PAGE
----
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May 9, 2007 | Resources and Tools | WineDirect Admin

The Benefits of Using a Web Application Framework

Web applications have become very popular since a web browser is all that a client requires to access the web application. However, their development is far more complex. Development of a web application requires the use of a multitude of technologies all at once: HTML, CSS and JavaScript for the presentation; Java or .NET for the application logic; a multitude of server environments and browsers each with their own quirks. Most standard J2EE technologies used for web application development have a high level of complexity. In order to be able to write maintainable code, a web developer needs to understand and manipulate multiple languages/environments. As a result web application developers started looking for ways to simplify the development of projects that were similar in structure and used similar technologies.

There are often several different approaches available to solve a particular design issue. If you are in a development team, with say six members, you might have six different ways of handling everything ranging from data access to how the design should be implemented. This usually means that developers will have to spend long hours in design meetings arguing about which design methodology is better. This laid the foundation for the development of web frame works. The aim of a web framework is to over come these development issues and also make development more productive and less error prone. A web application framework is a collection of code libraries, programming rules and best practices that has evolved as a result of the research and experience of the developer community. By using an application framework for development, developers spend less time deciding what patterns to use, how to implement a particular feature or how to deal with some technical problem that was already solved by others. The adage “Let’s not reinvent the wheel” is a guiding principle for developers using web frameworks.

Currently, there are many software frameworks in the enterprise development domain especially for the Java/J2EE platform. Although the underlying mechanics of each of these frameworks are different, the API’s that developers use to design and implement their web applications are similar. The frame works differ from one another in the extensions that they provide such as tag libraries or java server faces and also in the technique that they use to navigation within a web application such as the XML configuration file, java property files, or custom properties. Most of the user - interface related patterns are built using the Model - View - Controller architecture. The MVC architecture recommends the separation of the business logic from the presentation layer and the use of a controller to coordinate the flow of requests from the client to the server and the actions taken on those requests.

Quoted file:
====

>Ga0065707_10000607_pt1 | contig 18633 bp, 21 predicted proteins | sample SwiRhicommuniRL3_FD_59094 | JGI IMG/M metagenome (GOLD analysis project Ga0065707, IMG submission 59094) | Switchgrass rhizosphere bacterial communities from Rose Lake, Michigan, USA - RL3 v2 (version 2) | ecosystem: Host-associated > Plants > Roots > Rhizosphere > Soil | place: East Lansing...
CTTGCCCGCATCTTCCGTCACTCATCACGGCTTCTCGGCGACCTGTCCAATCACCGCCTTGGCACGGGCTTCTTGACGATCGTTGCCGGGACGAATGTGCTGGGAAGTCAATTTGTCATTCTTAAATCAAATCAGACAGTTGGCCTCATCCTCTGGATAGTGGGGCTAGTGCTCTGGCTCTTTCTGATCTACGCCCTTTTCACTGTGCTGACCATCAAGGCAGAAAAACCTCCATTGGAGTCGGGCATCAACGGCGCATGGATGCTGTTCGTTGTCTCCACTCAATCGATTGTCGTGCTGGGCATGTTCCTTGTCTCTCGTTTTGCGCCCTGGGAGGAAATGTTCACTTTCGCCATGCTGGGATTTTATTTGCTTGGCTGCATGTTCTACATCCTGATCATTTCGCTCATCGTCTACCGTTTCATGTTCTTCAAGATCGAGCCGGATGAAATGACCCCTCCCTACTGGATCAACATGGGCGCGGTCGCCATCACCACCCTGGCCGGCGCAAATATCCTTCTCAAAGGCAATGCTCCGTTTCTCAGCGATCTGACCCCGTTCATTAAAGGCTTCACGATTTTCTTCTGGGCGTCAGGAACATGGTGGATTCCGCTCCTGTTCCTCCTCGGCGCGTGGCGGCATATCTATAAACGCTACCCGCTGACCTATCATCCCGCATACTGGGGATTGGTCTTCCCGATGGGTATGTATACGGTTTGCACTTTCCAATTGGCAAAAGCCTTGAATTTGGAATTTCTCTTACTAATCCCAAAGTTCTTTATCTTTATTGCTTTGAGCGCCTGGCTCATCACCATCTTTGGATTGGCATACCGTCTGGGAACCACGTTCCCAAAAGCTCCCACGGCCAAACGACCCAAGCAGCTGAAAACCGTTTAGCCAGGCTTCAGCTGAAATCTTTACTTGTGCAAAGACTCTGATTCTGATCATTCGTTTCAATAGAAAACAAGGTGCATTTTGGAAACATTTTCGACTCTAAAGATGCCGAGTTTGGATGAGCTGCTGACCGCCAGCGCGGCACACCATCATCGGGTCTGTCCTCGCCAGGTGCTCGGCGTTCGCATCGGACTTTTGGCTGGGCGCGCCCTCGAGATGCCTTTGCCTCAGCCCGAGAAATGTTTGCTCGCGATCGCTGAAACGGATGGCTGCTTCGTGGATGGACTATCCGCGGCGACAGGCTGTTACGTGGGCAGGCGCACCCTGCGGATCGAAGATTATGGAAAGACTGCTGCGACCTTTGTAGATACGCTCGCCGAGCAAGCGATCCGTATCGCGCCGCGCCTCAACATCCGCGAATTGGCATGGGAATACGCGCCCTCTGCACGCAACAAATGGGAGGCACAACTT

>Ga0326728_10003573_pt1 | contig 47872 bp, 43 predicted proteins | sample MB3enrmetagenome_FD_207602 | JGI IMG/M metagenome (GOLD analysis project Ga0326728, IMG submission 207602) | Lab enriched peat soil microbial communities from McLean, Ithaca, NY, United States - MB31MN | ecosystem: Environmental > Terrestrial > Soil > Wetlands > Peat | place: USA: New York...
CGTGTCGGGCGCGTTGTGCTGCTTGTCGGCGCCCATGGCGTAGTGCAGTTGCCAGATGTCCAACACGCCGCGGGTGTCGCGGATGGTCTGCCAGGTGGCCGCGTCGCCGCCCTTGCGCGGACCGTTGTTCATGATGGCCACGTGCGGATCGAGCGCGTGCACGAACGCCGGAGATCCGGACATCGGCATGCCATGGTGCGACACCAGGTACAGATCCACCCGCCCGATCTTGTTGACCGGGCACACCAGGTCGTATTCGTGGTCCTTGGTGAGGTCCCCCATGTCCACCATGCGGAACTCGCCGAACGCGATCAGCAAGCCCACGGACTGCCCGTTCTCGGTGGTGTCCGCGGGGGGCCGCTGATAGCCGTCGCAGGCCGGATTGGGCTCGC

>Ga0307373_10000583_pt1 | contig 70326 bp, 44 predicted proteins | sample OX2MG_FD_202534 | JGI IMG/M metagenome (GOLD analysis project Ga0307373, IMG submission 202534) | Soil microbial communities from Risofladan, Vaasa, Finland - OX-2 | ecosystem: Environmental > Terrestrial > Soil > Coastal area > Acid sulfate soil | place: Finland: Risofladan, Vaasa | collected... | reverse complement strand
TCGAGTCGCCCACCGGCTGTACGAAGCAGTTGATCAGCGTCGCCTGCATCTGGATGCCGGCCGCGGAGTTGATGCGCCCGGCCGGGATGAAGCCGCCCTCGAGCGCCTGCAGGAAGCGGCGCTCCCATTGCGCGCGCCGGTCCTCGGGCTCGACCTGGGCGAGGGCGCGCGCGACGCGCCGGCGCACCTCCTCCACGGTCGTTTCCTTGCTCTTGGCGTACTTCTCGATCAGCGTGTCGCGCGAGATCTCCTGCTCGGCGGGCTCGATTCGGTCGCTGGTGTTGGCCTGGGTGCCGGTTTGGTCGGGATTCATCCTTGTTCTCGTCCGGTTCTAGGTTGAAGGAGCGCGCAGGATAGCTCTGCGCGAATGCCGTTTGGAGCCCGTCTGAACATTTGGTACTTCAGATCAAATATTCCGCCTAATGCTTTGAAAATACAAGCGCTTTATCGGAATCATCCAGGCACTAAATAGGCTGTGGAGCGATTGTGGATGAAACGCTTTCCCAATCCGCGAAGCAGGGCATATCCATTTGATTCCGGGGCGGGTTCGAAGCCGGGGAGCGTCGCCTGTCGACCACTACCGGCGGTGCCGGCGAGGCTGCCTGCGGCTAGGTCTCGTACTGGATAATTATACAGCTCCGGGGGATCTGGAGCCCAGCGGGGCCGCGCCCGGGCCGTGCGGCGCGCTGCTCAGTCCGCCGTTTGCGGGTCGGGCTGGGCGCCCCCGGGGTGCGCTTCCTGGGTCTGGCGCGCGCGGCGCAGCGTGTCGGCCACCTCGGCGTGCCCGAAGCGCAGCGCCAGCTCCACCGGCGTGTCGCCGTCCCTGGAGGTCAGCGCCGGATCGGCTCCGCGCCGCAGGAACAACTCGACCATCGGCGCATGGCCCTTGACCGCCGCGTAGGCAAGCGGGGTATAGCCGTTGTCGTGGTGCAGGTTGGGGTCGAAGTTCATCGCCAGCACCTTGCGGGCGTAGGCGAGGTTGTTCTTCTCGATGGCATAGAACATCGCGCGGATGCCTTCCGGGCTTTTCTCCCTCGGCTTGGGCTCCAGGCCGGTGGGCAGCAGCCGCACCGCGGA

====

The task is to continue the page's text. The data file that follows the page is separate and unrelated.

Apache Struts was one of the earliest frameworks developed based on the MVC architecture. By separating the model, view and controller layers Struts promotes a design practice that eliminates the inclusion of database code, page design code, and control flow code in the same Java-Server Pages file, there by making application maintenance easier. Web frameworks like Struts address the View and Controller in detail while leaving the Model portion intentionally flexible to allow the developer some latitude in the design. Some of the newer frameworks take a more holistic approach and give attention to all three pieces of the MVC pattern. Great examples are Spring Framework and EJB 3. These frameworks are built around the design architecture called Inversion of Control also referred to as Dependency Injection. I will be writing more about each of these frame works in detail in succeeding blogs.


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